Obviously all statutes, including the mechanics' lien and stop notice laws, constitute state action of a sort, for the Legislature and not private persons enact legislation. (See generally Horowitz Karst, The California Supreme Court and State Action Under the Fourteenth Amendment: The Leader Beclouds the Issue (1974) 21 U.C.L.A.L.Rev. 1421.) But the mechanics' lien and stop notice laws did not take defendants' property; Diamond took the property, and the question is whether the state, by reason of those laws, is so significantly involved in the taking that we may treat that taking as state action.
The following discussion and resolution of the state action issue adheres closely to the analysis of the Court of Appeal opinion prepared by Presiding Justice George Brown.
In Adams v. Department of Motor Vehicles (1974) 11 Cal.3d 146 [ 113 Cal.Rptr. 145, 520 P.2d 961, 64 A.L.R.3d 803] we held that the action of a private automobile repairman in asserting a possessory garageman's lien, and selling the customer's vehicle pursuant to that lien, constituted state action on the ground that "the lien is expressly provided for by statute, . . . and a state agency oversees the sale and records the transfer of title." (11 Cal.3d at p. 153.) Similar indicia of significant state involvement call for the conclusion that the imposition and enforcement of mechanics' liens and stop notices constitute state action. (3) There is no question but that the mechanics' lien involves significant state action. Not only is the lien governed by detailed statutory provisions, but it becomes effective only upon recordation with the county recorder, an official of the state; moreover, it can be enforced only by resort to the state courts. (4) The stop notice is equally subject to comprehensive statutory regulation; further, unlike the Mechanics' Lien Law, the stop notice statutes create a new remedy unknown to the common law. Although the stop notice attaches without filing or recordation before any state official, that lien is effective only because the state statute permits a suit to impose personal liability upon a lender or owner who disregards the notice. Thus the filing and enforcement of the stop notice "is not just action against a backdrop of an amorphous state policy, but is instead action encouraged, indeed only made possible, by explicit state authorization." ( Klim v. Jones (N.D.Cal. 1970) 315 F. Supp. 109, 114.)
Diamond notes that in Adams v. Department of Motor Vehicles, supra, 11 Cal.3d 146, we upheld the garageman's lien to the extent that it permitted interim retention of the automobile (see at pp. 154-155), but struck down the statutes authorizing sale of the car without a hearing (at pp. 155-156). Diamond suggests that our holding in Adams rests on an implicit finding that the state was not significantly involved in the garageman's lien until the time of sale, and argues that the state is not significantly involved in the mechanics' lien or stop notice procedures until the claimant files suit to enforce his lien. This argument misconstrues Adams, which clearly held that the garageman's lien procedure as a whole involved state action, but that the garageman's interim retention of possession comported with due process. (See at pp. 152-154.)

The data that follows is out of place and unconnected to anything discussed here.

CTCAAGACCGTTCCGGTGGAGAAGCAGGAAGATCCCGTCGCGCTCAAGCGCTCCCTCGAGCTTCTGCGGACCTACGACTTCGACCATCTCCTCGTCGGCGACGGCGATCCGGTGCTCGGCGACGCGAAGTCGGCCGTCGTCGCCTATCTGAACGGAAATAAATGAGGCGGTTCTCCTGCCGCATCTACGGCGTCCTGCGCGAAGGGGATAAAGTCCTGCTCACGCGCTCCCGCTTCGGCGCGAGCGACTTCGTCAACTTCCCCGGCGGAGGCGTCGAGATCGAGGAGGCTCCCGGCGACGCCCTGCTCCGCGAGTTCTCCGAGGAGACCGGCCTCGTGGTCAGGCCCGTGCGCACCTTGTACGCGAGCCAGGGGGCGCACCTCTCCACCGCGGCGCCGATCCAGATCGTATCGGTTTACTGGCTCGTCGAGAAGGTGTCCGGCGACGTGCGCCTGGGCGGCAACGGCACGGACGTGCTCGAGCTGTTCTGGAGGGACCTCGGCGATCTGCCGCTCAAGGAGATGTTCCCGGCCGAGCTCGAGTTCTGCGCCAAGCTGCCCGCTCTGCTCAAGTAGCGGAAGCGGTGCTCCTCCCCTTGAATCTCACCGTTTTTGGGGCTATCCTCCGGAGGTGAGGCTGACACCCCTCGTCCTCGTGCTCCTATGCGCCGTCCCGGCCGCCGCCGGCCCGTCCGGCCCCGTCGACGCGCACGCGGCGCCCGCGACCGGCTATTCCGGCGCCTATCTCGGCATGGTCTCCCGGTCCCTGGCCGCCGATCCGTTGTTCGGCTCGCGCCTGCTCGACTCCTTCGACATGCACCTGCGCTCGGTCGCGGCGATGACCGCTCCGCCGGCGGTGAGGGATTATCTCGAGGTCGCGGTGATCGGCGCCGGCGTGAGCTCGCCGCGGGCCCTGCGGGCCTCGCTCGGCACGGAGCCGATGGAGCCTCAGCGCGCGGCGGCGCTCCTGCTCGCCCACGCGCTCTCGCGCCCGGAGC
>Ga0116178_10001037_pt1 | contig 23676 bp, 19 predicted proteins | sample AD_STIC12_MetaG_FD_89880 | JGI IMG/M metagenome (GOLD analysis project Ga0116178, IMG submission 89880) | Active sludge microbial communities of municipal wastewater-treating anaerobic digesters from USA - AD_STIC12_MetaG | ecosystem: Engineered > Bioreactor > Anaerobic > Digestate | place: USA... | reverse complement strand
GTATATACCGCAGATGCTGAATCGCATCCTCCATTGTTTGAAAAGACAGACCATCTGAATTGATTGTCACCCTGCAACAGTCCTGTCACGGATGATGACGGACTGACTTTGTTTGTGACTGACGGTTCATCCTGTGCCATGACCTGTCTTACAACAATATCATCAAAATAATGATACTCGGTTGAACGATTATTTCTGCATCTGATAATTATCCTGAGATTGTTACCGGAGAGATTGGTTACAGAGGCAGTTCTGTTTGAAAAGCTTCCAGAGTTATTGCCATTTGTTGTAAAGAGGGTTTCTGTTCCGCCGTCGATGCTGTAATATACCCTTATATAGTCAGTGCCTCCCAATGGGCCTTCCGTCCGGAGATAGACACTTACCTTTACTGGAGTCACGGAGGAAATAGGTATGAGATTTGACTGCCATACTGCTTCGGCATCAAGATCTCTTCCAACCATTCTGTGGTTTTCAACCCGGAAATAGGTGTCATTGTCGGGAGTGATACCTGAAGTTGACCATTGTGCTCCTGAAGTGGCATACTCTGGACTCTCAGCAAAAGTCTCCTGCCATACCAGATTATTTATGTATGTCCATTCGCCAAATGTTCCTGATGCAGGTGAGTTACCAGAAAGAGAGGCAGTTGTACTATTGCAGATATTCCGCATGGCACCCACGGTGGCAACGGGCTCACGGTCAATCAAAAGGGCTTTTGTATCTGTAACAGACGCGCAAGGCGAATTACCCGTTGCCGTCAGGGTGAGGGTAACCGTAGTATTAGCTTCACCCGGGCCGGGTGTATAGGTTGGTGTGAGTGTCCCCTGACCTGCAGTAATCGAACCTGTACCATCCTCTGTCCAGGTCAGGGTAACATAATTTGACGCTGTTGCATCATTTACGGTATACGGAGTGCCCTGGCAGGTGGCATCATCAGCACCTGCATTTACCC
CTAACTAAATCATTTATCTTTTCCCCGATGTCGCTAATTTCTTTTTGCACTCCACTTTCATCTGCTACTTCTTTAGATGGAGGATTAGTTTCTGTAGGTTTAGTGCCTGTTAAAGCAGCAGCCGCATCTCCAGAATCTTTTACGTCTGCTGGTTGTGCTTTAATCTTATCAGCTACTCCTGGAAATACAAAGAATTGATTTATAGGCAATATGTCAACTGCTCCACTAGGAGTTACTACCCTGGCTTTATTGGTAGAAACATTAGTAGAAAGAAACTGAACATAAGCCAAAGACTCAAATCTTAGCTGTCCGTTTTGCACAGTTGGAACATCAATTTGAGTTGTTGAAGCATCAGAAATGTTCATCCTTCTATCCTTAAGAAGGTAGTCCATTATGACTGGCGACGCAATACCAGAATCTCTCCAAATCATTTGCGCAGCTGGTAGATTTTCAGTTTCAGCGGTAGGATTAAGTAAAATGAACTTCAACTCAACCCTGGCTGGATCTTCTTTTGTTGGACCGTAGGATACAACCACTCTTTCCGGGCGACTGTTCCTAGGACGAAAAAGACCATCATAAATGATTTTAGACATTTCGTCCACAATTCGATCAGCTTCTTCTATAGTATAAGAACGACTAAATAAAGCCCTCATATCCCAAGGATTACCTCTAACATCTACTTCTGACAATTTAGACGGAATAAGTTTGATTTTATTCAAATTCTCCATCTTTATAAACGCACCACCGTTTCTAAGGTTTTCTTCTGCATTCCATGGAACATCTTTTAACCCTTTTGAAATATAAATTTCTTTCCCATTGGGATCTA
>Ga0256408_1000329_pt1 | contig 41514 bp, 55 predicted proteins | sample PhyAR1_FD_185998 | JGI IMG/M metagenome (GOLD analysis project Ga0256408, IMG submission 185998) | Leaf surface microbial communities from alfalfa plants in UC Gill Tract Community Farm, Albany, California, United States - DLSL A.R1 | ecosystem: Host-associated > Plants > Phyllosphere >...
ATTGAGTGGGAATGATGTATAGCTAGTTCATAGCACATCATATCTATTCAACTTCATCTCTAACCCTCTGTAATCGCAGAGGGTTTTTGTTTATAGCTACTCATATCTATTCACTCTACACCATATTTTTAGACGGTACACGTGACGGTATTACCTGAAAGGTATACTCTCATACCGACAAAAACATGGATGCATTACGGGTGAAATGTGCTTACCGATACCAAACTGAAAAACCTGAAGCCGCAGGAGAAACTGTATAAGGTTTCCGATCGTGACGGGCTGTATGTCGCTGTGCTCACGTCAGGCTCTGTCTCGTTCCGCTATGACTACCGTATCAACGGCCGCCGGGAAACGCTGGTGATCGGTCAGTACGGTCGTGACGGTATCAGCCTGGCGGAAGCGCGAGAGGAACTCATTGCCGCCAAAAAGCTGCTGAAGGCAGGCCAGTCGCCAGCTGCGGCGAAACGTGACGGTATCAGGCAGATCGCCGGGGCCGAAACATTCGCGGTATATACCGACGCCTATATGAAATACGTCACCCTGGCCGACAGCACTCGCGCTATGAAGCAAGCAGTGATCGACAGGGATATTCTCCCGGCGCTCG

See Clark Landers, Sniadach, Fuentes and Beyond: The Creditor Meets the Constitution (1973) 59 Va.L.Rev. 355, 402; Case Comment (1975) 55 B.U.L.Rev. 263, 264, footnote 4.
In Kruger v. Wells Fargo Bank, supra, 11 Cal.3d 352, 362-363, we suggested that private summary seizure would be more likely to constitute a form of state action if that seizure was based upon a statute which created a remedy unknown to the common law. This reasoning has been criticized on the ground that the degree of state involvement in the remedy does not turn upon the age or origin of the remedy (see Burke Reber, State Action, Congressional Power Creditors' Rights: An Essay on the Fourteenth Amendment (1973) 47 So.Cal.L.Rev. 1, 47-48), and indeed remedies of venerable common law origin such as garnishment and attachment have been held to involve state action. ( Sniadach v. Family Finance Corp. (1969) 395 U.S. 337 [23 L.Ed.2d 349, 89 S.Ct. 1820]; Randone v. Appellate Department (1971) 5 Cal.3d 536 [ 96 Cal.Rptr. 709, 488 P.2d 13].) We do not therefore rest our holding that stop notice procedures involve state action merely upon the fact that the procedure was created by statute.
Amicus, in arguing that mechanics' liens and stop notices do not involve state action, cites decisions upholding such self-help remedies as setoff ( Kruger v. Wells Fargo Bank, supra, 11 Cal.3d 352) and repossession ( Adams v. Southern California First National Bank, supra, 492 F.2d 324; Kipp v. Cozens, supra, 40 Cal.App.3d 709). Both setoff and repossession, however, involve private action sufficient in itself to enforce the creditor's claim. The only state action there present consisted of legislative and judicial recognition of the lawfulness of the private action; the courts properly held such recognition did not constitute significant state involvement in the private act. (See discussion in Kruger v. Wells Fargo Bank, supra, 11 Cal.3d at pp. 363-364; Adams v. Southern California First National Bank, supra, 492 F.2d 324, 330.)